Spouses, family members, friends, and coworkers are often flooded with emotions as they watch someone they care deeply about struggle in the grip of addiction. But here’s something you may not realize: many of the emotions a loved one feels are the same emotions someone battling addiction feels.
We’re Not So Different
Even though a person with addiction and their loved one may seem to be polar opposites, the truth is they’re not so different after all. Loved ones of people with substance use disorders are frequently paralyzed by guilt. Parents often wonder if they failed to raise their child properly, while family members, spouses, or friends may ask themselves what they could have done differently to prevent the addiction.
Because guilt is such a painful and powerful emotion, people often try to make up for it by enabling the person with addiction, which only complicates matters. More than any other emotion, shame tries to strip away our worthiness. It tries to convince us that we are somehow a lesser person just because of our situation. And it’s the major reason many people with substance use disorders and mental illnesses hesitate to seek the treatment they so desperately need. While the reasons behind the emotions may be different, the internal chaos brought about by those emotions is the same; and it can be just as debilitating to both parties.
The inability to solve a loved one’s addiction can be maddening. At the same time, the person struggling with addiction feels helpless, too. Their substance of choice has hijacked their body and mind, and they are no longer in control. Because they feel powerless, it’s not uncommon for them to simply accept their situation, no matter how dire it is…which is why you can’t blame them.
People fighting addiction may feel like they’ve failed to live up to expectations – either their own or a loved one’s – and that their life is a disappointment. Or they may be sad about opportunities they’ve missed out on because of their addiction. Whatever the reasons, their lives can be wrought with sadness.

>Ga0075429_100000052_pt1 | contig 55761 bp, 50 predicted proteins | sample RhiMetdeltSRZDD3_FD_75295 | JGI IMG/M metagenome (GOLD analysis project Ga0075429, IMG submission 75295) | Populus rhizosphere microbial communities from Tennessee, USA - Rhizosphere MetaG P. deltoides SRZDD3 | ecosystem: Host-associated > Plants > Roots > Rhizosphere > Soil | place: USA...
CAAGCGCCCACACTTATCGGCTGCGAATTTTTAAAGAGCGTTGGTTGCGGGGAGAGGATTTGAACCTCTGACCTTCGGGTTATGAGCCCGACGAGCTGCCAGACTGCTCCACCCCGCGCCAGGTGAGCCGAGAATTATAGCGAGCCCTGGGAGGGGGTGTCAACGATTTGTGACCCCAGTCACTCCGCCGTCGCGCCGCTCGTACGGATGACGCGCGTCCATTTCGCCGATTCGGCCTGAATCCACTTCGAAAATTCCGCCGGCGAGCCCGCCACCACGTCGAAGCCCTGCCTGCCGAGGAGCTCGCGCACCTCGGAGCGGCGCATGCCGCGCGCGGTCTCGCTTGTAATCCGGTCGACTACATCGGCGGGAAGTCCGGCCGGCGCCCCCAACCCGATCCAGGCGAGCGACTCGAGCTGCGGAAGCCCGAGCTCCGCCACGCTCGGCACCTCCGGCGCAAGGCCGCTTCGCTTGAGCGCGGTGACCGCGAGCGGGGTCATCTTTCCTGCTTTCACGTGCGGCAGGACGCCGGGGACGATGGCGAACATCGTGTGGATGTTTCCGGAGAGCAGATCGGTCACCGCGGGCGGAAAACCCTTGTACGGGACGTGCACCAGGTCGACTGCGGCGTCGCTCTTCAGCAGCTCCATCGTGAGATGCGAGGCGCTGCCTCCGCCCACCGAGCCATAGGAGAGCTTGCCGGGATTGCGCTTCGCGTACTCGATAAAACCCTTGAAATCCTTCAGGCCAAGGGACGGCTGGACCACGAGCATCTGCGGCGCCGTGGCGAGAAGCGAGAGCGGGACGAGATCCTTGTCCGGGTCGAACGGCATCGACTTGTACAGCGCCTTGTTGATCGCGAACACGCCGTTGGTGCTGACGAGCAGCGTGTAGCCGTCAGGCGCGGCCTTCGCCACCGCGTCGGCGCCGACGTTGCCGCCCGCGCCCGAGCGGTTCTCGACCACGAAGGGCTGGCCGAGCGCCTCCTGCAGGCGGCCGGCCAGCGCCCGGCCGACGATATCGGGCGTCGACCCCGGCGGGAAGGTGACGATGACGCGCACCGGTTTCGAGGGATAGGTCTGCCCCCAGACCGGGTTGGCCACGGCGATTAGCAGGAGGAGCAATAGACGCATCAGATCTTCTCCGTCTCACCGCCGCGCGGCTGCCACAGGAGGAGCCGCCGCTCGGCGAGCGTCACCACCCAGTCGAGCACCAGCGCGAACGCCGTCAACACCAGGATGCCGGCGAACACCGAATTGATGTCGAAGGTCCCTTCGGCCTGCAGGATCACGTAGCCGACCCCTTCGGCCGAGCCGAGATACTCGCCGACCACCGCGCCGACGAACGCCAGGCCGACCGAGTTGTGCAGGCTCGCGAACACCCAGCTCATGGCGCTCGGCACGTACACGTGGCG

No matter how simple or complex the perceived threats are, they are all very real to the person feeling them. Fear can negatively impact the thinking and decision-making of people with addiction and loved ones alike, and can lead to irrational and impulsive behavior.
5 Emotions People With Addiction and Loved Ones Share
- #1 Shame
Social scientist and author Brené Brown defines shame as “the intensely painful feeling or experience of believing that we are flawed and therefore unworthy of love and belonging.” Those are feelings no human being should ever have to experience, but, sadly, they go hand in hand with addiction. Because so many people still think of substance abuse as a moral weakness or character flaw, people struggling with addiction and their loved ones can feel inferior, embarrassed, and afraid to speak out.
- #2 Helplessness
Having a loved one who suffers from addiction will make even the most capable person feel helpless. Sure, Al-Anon tells loved ones that they didn’t cause the addiction, they can’t control it, and they can’t cure it, but that doesn’t really make anyone feel less helpless.
- #3 Sadness
There’s nothing positive about addiction, so it’s no surprise that everyone affected by it feels its sadness. Loved ones feel sad because they see how addiction derails the hopes and dreams of a person who is incredibly important to them. Just like the person suffering from addiction, they may ask themselves, “Why me?” After all, nobody wants to see a loved one suffer. However, no one wants to be a person who is consumed by addiction either, so sadness is very prevalent in a substance abuser’s life as well.
- #4 Fear
Addiction is a dangerous disease. It carries with it a multitude of things for everyone involved to be afraid of, including shattered relationships, financial problems, incarceration, and death. Those things top the list of a loved one’s fears, while the person with addiction’s biggest fears may be more rudimentary—like where their next fix is going to come from.
- #5 Guilt
People who are addicted to a substance may not have feelings of guilt while under the influence, but during sober periods, the questionable behaviors they’ve engaged in—lies, manipulation, cheating, stealing—will likely weigh on them. They may also feel guilty for making their family suffer, whether it’s emotionally, physically, or financially.
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